The Fingers Pointed At ShearsonGary Mcwilliams
As initial public offerings go, it was hardly an easy sell. Compu tervision Corp., the tattered remains of Prime Computer Inc.--taken private in a 1989 leveraged buyout--was mired in a three-year string of losses and expected yet another loss for the quarter ending Sept. 27. The IPO, $600 million in combined equity and debt, was launched on Aug. 14, a time when the market, especially for high-tech issues, was depressed. But Shearson Lehman Brothers Inc., a unit of American Express Co. and the lead underwriter, was so determined to take the Bedford (Mass.) software company public that it twice lowered the offering price, from $19 a share to $12, and added two weeks to its sales push to lure investors.
Investors who succumbed to Shearson's pitch are likely kicking themselves. On Sept. 29, a mere 45 days after the IPO, Computervision announced that its revenues and operating profits would be "substantially below" the company's plan. The next day, its stock fell 3 1/4 to 6 and later to 5 1/2, the ninth-largest decline in the past 12 months among IPOs priced at $10 or above, according to data from Investment Dealers' Digest Information Services Inc.
Investors are plenty angry at Computervision. But most of their ire is aimed at Shearson. The firm's interest in the deal was much more than that of an underwriter. It had helped finance J.H. Whitney & Co.'s $1.3 billion acquisition of Prime with a $500 million "temporary" loan. Unable to refinance the debt in the sagging junk market, it ended up with the liability on its balance sheet. In 1990, Shearson obtained two seats on the board of Prime's parent company in exchange for extending the repayment terms of its loan. "Shearson was desperate to get out of the situation," says George E. Lee, a bond analyst at Duff & Phelps/MCM Investment Research Co. "They were determined to get the deal off their books at any price."
Shearson is now the target of 10 lawsuits in U.S. District Court in Boston by Computervision investors that allege that the firm had a conflict of interest, that it knew bad news was coming but did not disclose it in the prospectus. "There was nothing sudden about any of this," says Richard D. Greenfield, a Haverford (Pa.) attorney representing several shareholders.
`COMPROMISED.' According to one suit, "Shearson, by reason of the fact that certain of its affiliates were creditors of the company, had a powerful motive to effectuate the sale of the shares." As a result, the suit says, "the objectivity of Shearson as an underwriter was materially compromised." A spokesman says Shearson "believes the suits filed are without merit and intends to contest them vigorously." In an Oct. 6 letter to brokerage managers, the firm insisted that it was "both surprised and disappointed" by Computervision's announcement. Quoting Computervision executives, the letter said that the quarter's downturn was not apparent until the very end. "About 70% to 80% of its orders (and hence, its revenues) are traditionally booked in the last two weeks of September. After Labor Day, when the currency crisis hit Europe, customers froze orders and spending, quickly and dramatically affecting the company's revenue picture for the quarter." Shearson will release its own analysis later this month.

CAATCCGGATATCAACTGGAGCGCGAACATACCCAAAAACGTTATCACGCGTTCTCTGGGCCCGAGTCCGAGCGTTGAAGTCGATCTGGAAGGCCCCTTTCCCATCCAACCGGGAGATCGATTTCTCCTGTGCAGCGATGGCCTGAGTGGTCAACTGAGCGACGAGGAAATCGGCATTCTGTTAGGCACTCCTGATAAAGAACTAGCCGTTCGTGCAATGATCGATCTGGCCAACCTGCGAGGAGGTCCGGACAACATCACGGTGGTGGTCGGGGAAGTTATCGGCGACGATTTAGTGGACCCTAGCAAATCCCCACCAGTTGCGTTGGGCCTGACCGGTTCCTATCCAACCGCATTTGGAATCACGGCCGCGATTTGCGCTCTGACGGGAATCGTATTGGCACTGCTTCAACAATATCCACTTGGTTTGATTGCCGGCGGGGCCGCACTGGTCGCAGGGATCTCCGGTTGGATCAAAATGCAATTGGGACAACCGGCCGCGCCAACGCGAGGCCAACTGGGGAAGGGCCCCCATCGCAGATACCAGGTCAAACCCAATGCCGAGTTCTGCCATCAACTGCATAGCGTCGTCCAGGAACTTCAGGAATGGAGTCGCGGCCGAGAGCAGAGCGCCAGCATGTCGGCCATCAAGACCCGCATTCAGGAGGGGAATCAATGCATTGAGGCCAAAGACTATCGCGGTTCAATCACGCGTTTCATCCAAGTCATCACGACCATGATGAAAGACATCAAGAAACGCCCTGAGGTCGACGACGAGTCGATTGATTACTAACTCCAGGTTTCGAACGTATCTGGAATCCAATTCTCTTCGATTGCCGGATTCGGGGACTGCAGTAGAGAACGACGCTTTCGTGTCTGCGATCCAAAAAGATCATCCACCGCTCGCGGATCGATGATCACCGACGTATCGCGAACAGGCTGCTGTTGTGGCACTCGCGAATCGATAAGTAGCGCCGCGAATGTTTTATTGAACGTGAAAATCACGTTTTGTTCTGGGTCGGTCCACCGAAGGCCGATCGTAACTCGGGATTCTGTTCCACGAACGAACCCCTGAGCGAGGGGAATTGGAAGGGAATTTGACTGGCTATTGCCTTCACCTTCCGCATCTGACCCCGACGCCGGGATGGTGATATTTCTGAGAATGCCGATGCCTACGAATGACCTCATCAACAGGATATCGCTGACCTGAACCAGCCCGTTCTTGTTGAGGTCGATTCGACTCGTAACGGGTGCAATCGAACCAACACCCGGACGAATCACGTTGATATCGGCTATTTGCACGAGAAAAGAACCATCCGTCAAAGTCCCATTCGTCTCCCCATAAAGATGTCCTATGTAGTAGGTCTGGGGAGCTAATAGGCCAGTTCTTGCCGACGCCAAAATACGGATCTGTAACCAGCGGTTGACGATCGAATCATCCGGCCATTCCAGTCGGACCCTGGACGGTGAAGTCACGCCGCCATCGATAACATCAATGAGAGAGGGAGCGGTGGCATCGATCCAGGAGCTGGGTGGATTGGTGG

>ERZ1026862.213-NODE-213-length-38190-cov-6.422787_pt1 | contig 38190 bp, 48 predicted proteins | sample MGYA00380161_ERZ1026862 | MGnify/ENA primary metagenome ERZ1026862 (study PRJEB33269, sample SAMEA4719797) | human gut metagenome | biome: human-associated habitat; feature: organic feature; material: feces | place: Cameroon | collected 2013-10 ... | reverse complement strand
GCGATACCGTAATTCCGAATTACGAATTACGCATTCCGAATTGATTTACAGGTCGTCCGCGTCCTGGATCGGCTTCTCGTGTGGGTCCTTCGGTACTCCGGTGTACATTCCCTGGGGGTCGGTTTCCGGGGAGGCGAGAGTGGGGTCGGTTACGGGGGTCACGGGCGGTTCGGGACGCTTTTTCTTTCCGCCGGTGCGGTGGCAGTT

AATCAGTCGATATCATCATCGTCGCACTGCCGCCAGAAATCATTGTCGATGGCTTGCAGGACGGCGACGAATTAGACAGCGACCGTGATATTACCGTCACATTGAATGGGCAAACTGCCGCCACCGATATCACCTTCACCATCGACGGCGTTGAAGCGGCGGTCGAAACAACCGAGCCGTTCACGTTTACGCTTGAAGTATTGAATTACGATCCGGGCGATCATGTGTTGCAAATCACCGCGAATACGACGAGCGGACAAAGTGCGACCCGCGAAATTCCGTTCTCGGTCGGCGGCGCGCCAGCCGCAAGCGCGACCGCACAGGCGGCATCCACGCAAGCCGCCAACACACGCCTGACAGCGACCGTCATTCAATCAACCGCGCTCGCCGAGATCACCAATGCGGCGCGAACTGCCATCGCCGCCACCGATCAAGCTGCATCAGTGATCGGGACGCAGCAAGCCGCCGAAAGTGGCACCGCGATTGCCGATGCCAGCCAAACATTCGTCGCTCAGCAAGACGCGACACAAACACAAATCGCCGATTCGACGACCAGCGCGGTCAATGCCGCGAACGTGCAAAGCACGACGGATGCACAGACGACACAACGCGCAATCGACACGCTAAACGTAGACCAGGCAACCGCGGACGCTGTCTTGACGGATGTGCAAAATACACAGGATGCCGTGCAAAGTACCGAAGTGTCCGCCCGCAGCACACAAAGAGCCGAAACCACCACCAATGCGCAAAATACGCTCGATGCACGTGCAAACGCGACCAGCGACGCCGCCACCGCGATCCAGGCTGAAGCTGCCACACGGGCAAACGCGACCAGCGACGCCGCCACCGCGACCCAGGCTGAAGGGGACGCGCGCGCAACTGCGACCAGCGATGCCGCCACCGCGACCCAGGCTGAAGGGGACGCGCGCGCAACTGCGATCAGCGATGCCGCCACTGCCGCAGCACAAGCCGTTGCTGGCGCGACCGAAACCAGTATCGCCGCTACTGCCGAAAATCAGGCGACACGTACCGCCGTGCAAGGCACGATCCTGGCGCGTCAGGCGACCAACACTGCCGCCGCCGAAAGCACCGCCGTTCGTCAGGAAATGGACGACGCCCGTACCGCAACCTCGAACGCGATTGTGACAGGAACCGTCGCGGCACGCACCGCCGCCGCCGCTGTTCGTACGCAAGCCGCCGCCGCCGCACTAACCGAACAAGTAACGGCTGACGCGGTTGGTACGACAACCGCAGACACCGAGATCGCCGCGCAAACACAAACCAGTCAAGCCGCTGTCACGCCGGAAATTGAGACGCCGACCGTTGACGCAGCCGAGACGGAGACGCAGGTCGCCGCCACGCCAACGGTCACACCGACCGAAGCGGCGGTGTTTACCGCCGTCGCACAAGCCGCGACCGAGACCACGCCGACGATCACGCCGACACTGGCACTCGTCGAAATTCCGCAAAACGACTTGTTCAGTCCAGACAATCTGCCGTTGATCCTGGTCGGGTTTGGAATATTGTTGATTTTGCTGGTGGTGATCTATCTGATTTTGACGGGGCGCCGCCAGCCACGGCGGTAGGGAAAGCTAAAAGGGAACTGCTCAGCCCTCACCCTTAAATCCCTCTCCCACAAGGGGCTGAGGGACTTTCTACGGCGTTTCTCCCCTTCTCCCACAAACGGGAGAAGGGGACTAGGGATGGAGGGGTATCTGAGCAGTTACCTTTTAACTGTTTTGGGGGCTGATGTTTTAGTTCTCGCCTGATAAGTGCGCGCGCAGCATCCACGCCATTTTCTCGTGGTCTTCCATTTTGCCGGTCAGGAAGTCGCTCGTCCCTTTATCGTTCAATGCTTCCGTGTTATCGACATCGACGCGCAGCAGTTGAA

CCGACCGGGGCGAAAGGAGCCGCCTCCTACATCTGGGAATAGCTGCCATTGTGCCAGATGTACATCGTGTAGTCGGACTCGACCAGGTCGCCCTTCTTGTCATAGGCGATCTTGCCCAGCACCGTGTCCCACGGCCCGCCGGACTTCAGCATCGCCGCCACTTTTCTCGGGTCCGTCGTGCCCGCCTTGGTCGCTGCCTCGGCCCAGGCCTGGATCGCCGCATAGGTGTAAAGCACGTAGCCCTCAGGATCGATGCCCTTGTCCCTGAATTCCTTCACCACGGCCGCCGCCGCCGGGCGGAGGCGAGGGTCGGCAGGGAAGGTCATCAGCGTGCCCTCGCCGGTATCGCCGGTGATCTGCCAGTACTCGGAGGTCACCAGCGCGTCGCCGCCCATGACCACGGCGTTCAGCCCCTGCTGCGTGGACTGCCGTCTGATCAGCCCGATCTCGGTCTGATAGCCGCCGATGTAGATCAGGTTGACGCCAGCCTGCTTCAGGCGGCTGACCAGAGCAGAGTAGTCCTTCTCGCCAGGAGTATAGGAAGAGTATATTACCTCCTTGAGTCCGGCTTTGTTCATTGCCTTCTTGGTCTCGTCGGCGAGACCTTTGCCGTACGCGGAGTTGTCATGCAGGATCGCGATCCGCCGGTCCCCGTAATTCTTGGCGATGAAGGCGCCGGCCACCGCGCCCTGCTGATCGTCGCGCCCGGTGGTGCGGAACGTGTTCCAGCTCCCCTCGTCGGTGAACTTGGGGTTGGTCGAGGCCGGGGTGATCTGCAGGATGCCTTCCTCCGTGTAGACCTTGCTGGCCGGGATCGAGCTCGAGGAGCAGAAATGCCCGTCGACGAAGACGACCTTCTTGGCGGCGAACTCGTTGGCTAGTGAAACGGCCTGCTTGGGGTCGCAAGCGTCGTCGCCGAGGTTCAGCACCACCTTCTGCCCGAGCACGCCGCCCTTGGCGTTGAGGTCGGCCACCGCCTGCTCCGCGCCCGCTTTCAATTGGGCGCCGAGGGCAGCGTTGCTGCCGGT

But Duff & Phelps's Lee was only slightly surprised by Computervision's announcement. "What happened in the third quarter," he says, "verifies what I had been thinking. I've had real questions on how well the company has been doing in competing for new customers."
Beyond the facts of the situation is the propriety of an investment banking firm lead-managing a deal in which it has such a powerful vested interest. Samuel L. Hayes III, a professor of investment banking at Harvard business school, says taking the lead role was unusual, given Shearson's huge financial stake. "It's much more common for a securities firm with a potential conflict of interest to go the extra mile and avoid being the lead manager," he says. The Shearson spokesman denies any interest conflicts and says there is nothing unusual about its role. He notes the company several times has led underwritings in companies in which it held positions.
STILL LINKED. Shearson may have had other reasons for swiftly taking Computervision public. There has been wide speculation that AmEx wants to sell the brokerage unit (BW--Aug. 24). Converting the illiquid Prime debt into publicly traded stock may help AmEx put a price tag on Shearson. Though AmEx denied the speculation, sale rumors picked up on Sept. 14 when Shearson abruptly sold its Boston Co. private banking and money management division to Mellon Bank Corp.
Even after the deal, Shearson's fortunes remain linked to Computervision. It remains a big stockholder. It owned just 13% of the company after the offering but increased its stake to 22% in part to help stabilize Computervision stock when its price began dropping just after the IPO. Because of the stock's decline, Shearson may have to take a $100 million pretax charge in its third quarter. Hambrecht & Quist Inc. analyst Robert G. Herwick expects Computervision's third-quarter revenues to fall to $230 million, vs. $280 million for the same quarter last year. That should increase its loss to as much as $75 million, he says. "The financial future of the company is again uncertain," adds Charles M. Foundyller, president of market researcher Daratech Inc.
With its August IPO, Shearson must have figured it was at last getting rid of one of the firm's worst nightmares. But that nightmare is not only still haunting the firm, it could get worse.
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